Emory University Hospital’s special infectious disease unit is awaiting a patient suspected of having Lassa fever, an acute viral disease indigenous to West Africa.
The patient’s diagnosis has not yet been confirmed. Emory said Friday that it will work with the CDC and Georgia Public Health officials to diagnose the patient, a physician assistant who has been working for a missionary organization in the nation of Togo.
The special medical isolation unit at the Atlanta hospital successfully treated four patients infected with the Ebola virus in 2014. Emory, in fact, was the first American facility ever to treat an Ebola patient.
A record outbreak of Ebola killed thousands of West Africans in 2014, and for the first time ever, a few cases turned up outside the region, raising worldwide fears. Successful treatment of patients by Emory and other U.S. hospitals showed that the disease was beatable, and the African epidemic was mostly contained in 2015.
The Emory infectious disease unit has not been used for patient care since the Ebola cases, said Dr. Bruce Ribner, medical director of Emory University Hospital’s Serious Communicable Disease Unit.
Lassa fever is much less transmissible, and less dangerous, than Ebola, experts say. Eighty percent of the people who have Lassa don’t realize it, and get better on their own, Ribner told GHN on Friday.
The patient’s arrival time is not yet confirmed, but the person is expected to arrive at the Atlanta hospital this weekend after air transport.
Ribner said Emory’s success in handling Ebola cases may have played a role in the U.S. State Department’s request that the patient be treated there.
No need for excessive fear
The same level of precautions used with Ebola patients will be employed for this patient, Ribner said.
“I’m hoping we’re not going to see the same hysteria we saw with Ebola,’’ he said. “We don’t think there’s any risk with other patients or the community’’ in contracting Lassa fever.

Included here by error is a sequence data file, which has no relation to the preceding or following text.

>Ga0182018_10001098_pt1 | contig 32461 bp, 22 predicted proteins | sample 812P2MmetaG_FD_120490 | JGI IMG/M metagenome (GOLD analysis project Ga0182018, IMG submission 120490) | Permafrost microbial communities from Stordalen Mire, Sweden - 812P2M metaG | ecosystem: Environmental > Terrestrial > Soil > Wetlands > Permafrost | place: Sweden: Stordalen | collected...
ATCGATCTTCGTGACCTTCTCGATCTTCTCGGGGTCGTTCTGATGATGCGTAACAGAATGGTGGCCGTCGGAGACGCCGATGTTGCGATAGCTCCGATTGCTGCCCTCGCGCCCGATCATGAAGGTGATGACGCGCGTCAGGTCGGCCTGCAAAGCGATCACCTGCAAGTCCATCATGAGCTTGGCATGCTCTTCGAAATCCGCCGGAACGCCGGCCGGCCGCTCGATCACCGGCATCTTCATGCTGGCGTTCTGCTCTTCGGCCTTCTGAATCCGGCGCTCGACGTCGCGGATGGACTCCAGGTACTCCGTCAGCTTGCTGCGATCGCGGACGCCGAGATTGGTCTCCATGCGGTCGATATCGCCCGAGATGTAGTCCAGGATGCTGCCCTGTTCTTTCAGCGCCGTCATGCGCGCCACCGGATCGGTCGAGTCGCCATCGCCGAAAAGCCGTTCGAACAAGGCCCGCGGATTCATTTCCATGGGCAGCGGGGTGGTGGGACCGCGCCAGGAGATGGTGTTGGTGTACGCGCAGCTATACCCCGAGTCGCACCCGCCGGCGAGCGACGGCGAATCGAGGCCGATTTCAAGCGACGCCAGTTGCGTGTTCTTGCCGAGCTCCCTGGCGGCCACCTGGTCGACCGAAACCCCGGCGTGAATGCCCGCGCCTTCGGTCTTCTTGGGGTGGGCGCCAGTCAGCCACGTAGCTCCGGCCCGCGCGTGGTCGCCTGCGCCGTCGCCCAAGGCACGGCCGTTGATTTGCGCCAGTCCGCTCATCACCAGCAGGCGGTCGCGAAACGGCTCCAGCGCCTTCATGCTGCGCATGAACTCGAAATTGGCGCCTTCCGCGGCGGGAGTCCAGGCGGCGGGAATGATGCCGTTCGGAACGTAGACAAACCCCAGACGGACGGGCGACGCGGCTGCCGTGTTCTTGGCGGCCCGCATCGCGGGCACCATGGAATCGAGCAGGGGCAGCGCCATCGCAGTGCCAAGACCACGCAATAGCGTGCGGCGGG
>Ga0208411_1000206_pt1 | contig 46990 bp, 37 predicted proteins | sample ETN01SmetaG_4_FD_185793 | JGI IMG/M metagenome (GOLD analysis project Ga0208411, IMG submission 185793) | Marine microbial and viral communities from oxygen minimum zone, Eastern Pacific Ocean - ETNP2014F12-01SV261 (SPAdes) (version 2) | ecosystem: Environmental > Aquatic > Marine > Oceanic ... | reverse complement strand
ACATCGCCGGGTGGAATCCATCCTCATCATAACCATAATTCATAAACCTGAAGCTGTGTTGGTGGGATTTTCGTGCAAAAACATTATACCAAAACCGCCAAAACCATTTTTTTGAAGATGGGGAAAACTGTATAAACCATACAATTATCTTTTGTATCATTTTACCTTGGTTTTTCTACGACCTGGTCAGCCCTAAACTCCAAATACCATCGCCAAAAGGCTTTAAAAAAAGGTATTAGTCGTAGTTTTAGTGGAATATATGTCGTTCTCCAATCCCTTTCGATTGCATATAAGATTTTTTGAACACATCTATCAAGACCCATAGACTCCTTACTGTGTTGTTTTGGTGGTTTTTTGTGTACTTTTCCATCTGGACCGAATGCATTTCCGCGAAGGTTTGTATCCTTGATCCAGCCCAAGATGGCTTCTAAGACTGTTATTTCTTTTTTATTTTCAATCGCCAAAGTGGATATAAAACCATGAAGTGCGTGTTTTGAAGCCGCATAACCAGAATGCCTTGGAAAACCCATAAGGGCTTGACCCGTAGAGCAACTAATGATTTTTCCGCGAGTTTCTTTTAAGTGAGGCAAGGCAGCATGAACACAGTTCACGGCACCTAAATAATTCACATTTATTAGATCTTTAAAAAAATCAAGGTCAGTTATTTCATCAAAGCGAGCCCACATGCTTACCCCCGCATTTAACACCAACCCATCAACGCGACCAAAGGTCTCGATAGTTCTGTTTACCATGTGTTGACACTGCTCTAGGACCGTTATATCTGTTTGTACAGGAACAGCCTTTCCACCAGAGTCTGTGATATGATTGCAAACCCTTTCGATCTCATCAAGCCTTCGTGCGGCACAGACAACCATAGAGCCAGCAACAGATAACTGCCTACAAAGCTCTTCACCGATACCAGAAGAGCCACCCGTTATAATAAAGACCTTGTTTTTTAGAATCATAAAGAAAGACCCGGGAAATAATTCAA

Although Lassa fever and Ebola can result in similar symptoms, Lassa is less likely than Ebola to spread from person to person, in addition to being far less deadly. The death rate from Lassa fever is approximately 10 percent to 20 percent in hospitalized patients, versus about 70 percent in Ebola virus disease patients. While both diseases are viral hemorrhagic fevers, bleeding and severe symptoms are not common in cases of Lassa.
The illness was discovered in 1969 when two missionary nurses died in Nigeria. The virus is named after the town in Nigeria where the first cases occurred.
An estimated 100,000 to 300,000 people are infected each year, with about 5,000 deaths. Lassa fever is primarily spread through direct contact with or the inhalation of droppings from rodents that carry the virus.
The virus can be transmitted by infected humans, but only through direct contact with bodily fluids. It cannot be transmitted through casual contact, and is not an airborne virus.
Last year, a U.S. traveler who had returned from West Africa died of Lassa fever in a New Jersey hospital.
The patient coming to Emory is believed to work for Samaritan’s Purse, the same Christian missionary organization that employed Dr. Kent Brantly – the first Ebola patient whom Emory treated.
The individual will be treated with “aggressive critical care,’’ as were the Ebola patients, Ribner said, adding that this will be Emory’s first experience with Lassa fever.
According to the CDC, there have been only a few cases of Lassa fever reported in the United States, the most recent being the New Jersey patient in 2015 and one patient in 2010.